West Papua's fate hangs on every word

October 8, 2021
West Papua - children
A humanitarian crisis has resulted from Indonesian security operations in West Papua, displacing residents from their homes and forcing them into forests. Photo: Free West Papua Campaign/Facebook

Vanuatu's Prime Minister Bob Loughman expressed concern about the human rights situation in West Papua in his address to the 76th General Assembly of the United Nations on September 25.

Papua New Guinea’s PM James Marape devoted only 30 seconds of his 41-and-a-half-minute address to making indirect remarks on human rights in the region. Nonetheless, his remarks were widely interpreted as referring to the situation in West Papua.

Marape’s speech was carefully constructed and avoided naming Indonesia as responsible for human rights abuses. Regardless, those 30 seconds were greatly appreciated by Papuans, especially the families of victims.

Loughman told the UN General Assembly (UNGA): “In my region, New Caledonia, French Polynesia and West Papua are still struggling for self-determination.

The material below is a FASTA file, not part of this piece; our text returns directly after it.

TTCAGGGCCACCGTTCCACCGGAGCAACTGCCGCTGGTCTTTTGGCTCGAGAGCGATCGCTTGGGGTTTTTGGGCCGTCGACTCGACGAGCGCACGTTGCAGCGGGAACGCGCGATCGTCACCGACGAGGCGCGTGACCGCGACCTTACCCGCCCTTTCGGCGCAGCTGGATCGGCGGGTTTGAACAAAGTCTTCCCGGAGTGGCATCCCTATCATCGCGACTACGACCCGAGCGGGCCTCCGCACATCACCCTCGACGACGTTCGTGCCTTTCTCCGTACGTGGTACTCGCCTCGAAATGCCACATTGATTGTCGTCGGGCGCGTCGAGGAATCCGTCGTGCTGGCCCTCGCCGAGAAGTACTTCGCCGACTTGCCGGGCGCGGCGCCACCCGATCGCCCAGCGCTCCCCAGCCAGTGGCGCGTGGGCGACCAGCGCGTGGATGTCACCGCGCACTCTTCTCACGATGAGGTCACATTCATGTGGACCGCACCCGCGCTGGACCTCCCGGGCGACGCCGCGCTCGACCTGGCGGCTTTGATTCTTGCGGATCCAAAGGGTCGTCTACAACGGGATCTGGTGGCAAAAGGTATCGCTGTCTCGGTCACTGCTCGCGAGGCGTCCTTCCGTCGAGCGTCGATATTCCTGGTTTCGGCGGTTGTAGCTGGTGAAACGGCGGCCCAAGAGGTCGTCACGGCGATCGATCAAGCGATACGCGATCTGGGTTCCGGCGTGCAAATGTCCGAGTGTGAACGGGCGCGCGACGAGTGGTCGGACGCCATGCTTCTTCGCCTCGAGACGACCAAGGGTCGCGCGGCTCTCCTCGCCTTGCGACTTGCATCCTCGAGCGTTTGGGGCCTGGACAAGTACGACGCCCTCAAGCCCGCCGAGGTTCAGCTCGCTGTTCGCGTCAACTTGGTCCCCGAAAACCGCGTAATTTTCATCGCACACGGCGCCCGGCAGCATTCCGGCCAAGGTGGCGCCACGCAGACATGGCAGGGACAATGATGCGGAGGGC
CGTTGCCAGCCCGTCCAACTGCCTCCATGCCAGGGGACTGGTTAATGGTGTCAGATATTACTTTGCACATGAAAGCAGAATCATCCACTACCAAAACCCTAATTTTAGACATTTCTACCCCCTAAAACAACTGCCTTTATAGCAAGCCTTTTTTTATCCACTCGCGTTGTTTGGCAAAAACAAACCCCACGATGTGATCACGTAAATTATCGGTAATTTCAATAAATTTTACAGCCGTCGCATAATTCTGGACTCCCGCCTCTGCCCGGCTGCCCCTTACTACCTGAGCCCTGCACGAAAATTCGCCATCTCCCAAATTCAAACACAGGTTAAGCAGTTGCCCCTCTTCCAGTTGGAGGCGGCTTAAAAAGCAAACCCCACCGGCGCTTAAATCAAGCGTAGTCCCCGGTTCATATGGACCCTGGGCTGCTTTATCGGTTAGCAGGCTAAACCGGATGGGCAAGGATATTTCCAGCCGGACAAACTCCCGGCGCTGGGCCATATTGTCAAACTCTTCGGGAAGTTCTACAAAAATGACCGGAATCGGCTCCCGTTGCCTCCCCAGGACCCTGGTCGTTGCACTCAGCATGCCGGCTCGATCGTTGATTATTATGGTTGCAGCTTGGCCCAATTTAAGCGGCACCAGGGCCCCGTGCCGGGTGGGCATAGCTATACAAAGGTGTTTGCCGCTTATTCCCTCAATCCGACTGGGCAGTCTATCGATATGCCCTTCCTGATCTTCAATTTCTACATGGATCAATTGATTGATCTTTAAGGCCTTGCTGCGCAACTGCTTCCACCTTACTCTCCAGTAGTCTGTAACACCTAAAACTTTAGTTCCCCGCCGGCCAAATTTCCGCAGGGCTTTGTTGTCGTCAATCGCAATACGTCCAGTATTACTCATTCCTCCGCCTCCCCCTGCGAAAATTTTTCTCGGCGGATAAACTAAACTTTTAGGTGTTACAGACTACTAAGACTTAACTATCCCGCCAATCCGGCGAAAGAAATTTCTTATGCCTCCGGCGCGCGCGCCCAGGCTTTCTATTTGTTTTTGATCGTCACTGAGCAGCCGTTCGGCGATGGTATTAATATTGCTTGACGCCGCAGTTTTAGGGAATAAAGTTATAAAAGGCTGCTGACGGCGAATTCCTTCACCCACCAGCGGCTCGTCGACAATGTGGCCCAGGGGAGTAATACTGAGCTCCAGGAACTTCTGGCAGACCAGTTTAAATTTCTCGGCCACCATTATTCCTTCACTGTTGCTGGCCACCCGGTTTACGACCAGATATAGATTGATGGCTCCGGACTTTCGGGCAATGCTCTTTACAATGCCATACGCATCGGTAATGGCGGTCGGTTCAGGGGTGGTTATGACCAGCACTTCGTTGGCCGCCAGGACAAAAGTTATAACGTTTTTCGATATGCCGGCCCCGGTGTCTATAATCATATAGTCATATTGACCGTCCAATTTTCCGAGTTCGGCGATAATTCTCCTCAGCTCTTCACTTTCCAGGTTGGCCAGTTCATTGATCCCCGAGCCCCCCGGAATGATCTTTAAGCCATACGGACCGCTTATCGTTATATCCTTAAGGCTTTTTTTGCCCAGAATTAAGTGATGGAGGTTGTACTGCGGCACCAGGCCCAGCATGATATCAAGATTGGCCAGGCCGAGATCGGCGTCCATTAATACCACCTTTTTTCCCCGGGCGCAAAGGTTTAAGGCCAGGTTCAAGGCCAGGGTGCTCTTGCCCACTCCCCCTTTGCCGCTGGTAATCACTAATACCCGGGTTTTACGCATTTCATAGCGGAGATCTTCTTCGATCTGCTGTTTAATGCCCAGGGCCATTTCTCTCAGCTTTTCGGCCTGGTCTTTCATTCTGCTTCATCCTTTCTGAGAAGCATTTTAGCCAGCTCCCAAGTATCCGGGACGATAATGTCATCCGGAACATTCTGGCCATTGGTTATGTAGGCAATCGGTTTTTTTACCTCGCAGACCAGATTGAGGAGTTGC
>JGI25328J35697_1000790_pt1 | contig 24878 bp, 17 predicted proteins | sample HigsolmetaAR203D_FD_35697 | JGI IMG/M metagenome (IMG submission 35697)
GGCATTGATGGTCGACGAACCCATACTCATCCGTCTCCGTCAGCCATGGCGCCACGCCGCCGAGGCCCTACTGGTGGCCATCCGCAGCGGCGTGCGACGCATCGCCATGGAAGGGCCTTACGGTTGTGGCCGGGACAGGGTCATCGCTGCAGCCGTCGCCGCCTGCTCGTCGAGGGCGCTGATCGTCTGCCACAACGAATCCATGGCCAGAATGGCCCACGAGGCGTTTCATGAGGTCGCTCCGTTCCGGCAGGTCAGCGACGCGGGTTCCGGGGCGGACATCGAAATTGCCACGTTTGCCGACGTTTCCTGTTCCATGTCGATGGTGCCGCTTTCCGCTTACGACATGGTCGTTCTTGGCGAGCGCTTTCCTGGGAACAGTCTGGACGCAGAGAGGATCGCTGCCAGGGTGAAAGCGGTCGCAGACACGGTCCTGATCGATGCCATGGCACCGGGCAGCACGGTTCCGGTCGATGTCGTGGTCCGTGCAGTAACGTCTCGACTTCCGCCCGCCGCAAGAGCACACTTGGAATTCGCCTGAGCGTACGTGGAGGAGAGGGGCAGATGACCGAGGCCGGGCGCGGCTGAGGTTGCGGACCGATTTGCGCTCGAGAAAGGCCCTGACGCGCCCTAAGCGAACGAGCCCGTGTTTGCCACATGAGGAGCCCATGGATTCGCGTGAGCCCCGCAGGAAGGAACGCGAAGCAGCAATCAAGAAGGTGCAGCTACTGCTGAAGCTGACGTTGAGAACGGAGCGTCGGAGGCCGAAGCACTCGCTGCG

“Drawing attention to the principle of equal rights and self-determination of peoples as stipulated in the UN Charter, it is important that the UN and the international community continue to support the relevant territories giving them an equal opportunity to determine their own statehood.

“The indigenous people of West Papua continue to suffer from human rights violations. The Pacific Forum [Pacific Islands Forum, PIF] and ACP [African, Caribbean and Pacific States] leaders, among other leaders, have called on the Indonesian Government to allow the United Nation's Office of the High Commissioner for Human Rights to visit West Papua Province and to provide an independent assessment of the human rights situation.

“Today, there has been little progress on this plan. I hope the international community, through appropriate UN-led process, takes a serious look at this issue and addresses it fairly.”